Aleksandra Fyodorovna Akimova
|File:Aleksandra Fyodorovna Akimova.jpg|
Александра Фёдоровна Акимова
|Born||5 May 1922|
Skopinsky, Ryazan Governorate, Russian SFSR
|Died||29 December 2012 (age 90)|
Moscow, Russian Federation
|Service/||Soviet Air Force|
|Years of service||1941−1945|
|Unit||46th Taman Guards Night Bomber Aviation Regiment|
|Battles/wars||Eastern Front of World War II|
|Awards||Hero of the Russian Federation|
Aleksandra Akimova (Russian: Александра Фёдоровна Акимова; 5 May 1922 – 29 December 2012) was a squadron navigator in the 46th Taman Guards Night Bomber Aviation Regiment during the Second World War. In 1994 she became one of the few women awarded the title Hero of the Russian Federation.
Early life[edit source | edit]
Akimova was born on 5 May 1922 to a Russian peasant family in the village of Skopinsky within the Ryazan Governorate of the Russian SFSR. After graduating from secondary school she entered history classes at the Moscow Pedagogical Institute in addition to nursing courses. After the German invasion of the Soviet Union in 1941 she applied to enlist in the Red Army but her request was initially denied and she was sent to assist in construction of defensive fortifications around Mozhaysk.
Military career[edit source | edit]
After Marina Raskova got Stalin to approve the establishment of three women's air regiments, women that had applied to join the military but were initially denied were sent for training. Many of them were sent to the Engel's Military Aviation School in Saratov, where women deployed into the 588th Night Bomber Regiment were trained before they were sent to the front. Akimova was put into the navigator's group where she studied an accelerated navigation course that lasted three years in peacetime but was compressed into just three months due to the war. After graduating from the courses the aviators were deployed to the Southern Front in May 1942, but she was not appointed to be a flight navigator until March 1943. From then on until the end of the war in 1945, Akimova made 715 combat sorties on a Po-2 biplane. In April 1945 she was nominated for the title of Hero of the Soviet Union with references from Konstantin Vershinin and Marshal of the Soviet Union Konstantin Rokossovsky, but people in Moscow did not support the nomination and she was eventually awarded the Order of Lenin instead. Her nomination cited her having accumulated 805 flight hours in combat and 680 sorties by April 1945, in which she had dropped 94 tons of bombs, destroying two ammunition depots, two ferries, two searchlights, and seven cars as well as dropping over 450,000 leaflets.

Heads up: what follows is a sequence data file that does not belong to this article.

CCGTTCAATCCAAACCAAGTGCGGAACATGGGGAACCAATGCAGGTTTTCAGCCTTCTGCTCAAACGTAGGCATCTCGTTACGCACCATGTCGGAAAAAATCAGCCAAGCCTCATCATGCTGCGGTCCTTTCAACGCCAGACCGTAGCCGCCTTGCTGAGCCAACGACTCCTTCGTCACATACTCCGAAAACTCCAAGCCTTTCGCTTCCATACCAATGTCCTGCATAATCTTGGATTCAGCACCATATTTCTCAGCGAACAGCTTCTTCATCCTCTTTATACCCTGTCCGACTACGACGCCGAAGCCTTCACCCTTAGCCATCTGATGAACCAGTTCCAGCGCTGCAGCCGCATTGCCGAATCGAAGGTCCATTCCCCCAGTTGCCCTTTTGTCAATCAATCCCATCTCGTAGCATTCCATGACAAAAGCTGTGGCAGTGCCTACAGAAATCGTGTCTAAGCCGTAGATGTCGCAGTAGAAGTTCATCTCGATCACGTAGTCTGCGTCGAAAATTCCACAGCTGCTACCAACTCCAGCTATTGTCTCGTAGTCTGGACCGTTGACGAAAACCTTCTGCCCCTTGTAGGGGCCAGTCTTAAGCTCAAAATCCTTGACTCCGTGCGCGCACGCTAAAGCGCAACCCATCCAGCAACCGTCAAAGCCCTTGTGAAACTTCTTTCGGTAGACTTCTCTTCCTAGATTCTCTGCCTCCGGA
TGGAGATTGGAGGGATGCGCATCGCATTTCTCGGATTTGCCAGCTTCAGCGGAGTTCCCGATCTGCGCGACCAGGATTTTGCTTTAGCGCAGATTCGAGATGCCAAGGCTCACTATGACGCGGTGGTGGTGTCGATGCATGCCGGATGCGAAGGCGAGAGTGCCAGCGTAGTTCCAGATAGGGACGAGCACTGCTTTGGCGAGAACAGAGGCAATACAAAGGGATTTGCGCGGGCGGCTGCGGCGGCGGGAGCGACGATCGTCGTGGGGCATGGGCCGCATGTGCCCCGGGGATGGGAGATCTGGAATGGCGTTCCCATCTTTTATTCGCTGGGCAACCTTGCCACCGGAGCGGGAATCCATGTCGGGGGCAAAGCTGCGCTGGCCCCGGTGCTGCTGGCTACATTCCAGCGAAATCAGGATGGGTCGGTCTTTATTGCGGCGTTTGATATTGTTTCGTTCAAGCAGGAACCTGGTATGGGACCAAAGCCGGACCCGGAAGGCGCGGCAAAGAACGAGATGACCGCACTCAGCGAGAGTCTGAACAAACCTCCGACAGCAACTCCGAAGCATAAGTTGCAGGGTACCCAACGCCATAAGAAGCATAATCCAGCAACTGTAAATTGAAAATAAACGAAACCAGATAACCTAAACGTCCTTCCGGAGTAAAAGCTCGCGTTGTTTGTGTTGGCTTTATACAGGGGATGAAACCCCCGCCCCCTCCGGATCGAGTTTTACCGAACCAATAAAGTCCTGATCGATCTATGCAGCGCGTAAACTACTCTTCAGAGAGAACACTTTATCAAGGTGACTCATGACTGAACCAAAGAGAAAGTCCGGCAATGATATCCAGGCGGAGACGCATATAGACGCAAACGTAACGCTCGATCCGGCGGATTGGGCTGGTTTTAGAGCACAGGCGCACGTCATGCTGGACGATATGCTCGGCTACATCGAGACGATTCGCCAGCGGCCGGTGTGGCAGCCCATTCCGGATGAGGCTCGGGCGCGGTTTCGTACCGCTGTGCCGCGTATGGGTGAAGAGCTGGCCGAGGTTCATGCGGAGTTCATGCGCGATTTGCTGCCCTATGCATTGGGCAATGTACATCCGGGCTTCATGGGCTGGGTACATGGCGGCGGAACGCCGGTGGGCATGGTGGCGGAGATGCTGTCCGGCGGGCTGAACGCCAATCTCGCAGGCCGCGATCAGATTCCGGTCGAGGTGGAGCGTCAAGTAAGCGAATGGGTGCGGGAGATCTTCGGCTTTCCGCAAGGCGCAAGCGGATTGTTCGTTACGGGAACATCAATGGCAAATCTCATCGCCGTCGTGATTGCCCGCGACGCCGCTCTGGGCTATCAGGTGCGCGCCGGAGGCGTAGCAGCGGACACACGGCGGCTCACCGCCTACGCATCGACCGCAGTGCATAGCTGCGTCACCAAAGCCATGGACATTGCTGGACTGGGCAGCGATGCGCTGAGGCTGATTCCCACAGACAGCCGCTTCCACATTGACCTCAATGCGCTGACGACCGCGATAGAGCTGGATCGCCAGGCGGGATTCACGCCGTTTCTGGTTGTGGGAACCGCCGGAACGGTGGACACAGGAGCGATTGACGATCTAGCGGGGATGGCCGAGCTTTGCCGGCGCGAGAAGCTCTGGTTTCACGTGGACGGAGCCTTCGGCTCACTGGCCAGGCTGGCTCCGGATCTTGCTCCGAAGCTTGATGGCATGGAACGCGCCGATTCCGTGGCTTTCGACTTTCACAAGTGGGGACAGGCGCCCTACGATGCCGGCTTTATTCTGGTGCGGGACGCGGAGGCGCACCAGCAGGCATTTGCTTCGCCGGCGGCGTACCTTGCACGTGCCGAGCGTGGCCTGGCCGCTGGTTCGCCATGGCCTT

Later life[edit source | edit]
After the end of the war Akimova was demobilized from the military in October 1945 and she soon returned to her studies at the Moscow Pedagogical Institute. In 1952 she began teaching at the Moscow Aviation Institute, where she taught for 40 years until her retirement in 1992.
In 1994 she was awarded the title Hero of the Russian Federation for her actions in the war after her participation in the war gained attention. She was an active member of the veterans movement and participated in victory parades. She passed away on 29 December 2012 and was buried in the Troyekurovsky cemetery in Moscow.
Awards and honors[edit source | edit]
- Hero of the Russian Federation (31 December 1994)
- Order of Lenin (15 May 1946)
- Order of the Red Banner (26 April 1944)
- Three Orders of the Patriotic War (1st class - 22 February 1945; 2nd class - 15 June 1945 and 11 March 1985)
- Order of the Red Star (22 October 1943)
- Medal "For Courage" (15 March 1943)
- campaign and jubilee medals
References[edit source | edit]
- Simonov & Chudinova 2017, p. 280.
- Noggle 1994, p. 92.
- Magid, Aleksandr (1960). Гвардейский Таманский авиационный полк (in Russian). Moscow: DOSLAF. p. 39. OCLC 881535802.
- Simonov & Chudinova 2017, p. 281-282.
- "Акимова Александра Фёдоровна". www.warheroes.ru. Retrieved 2019-07-08.
- Simonov & Chudinova 2017, p. 282-283.
- Simonov & Chudinova 2017, p. 283.
Bibliography[edit source | edit]
- Noggle, Anne (1994). A Dance With Death: Soviet Airwomen in World War II. College Station, TX: Texas A&M University Press. ISBN 0890966028.CS1 maint: ref=harv (link)
- Simonov, Andrey; Chudinova, Svetlana (2017). Женщины - Герои Советского Союза и России. Moscow: Russian Knights Foundation and Museum of Technology Vadim Zadorozhny. ISBN 9785990960701. OCLC 1019634607. CS1 maint: discouraged parameter (link) CS1 maint: ref=harv (link)
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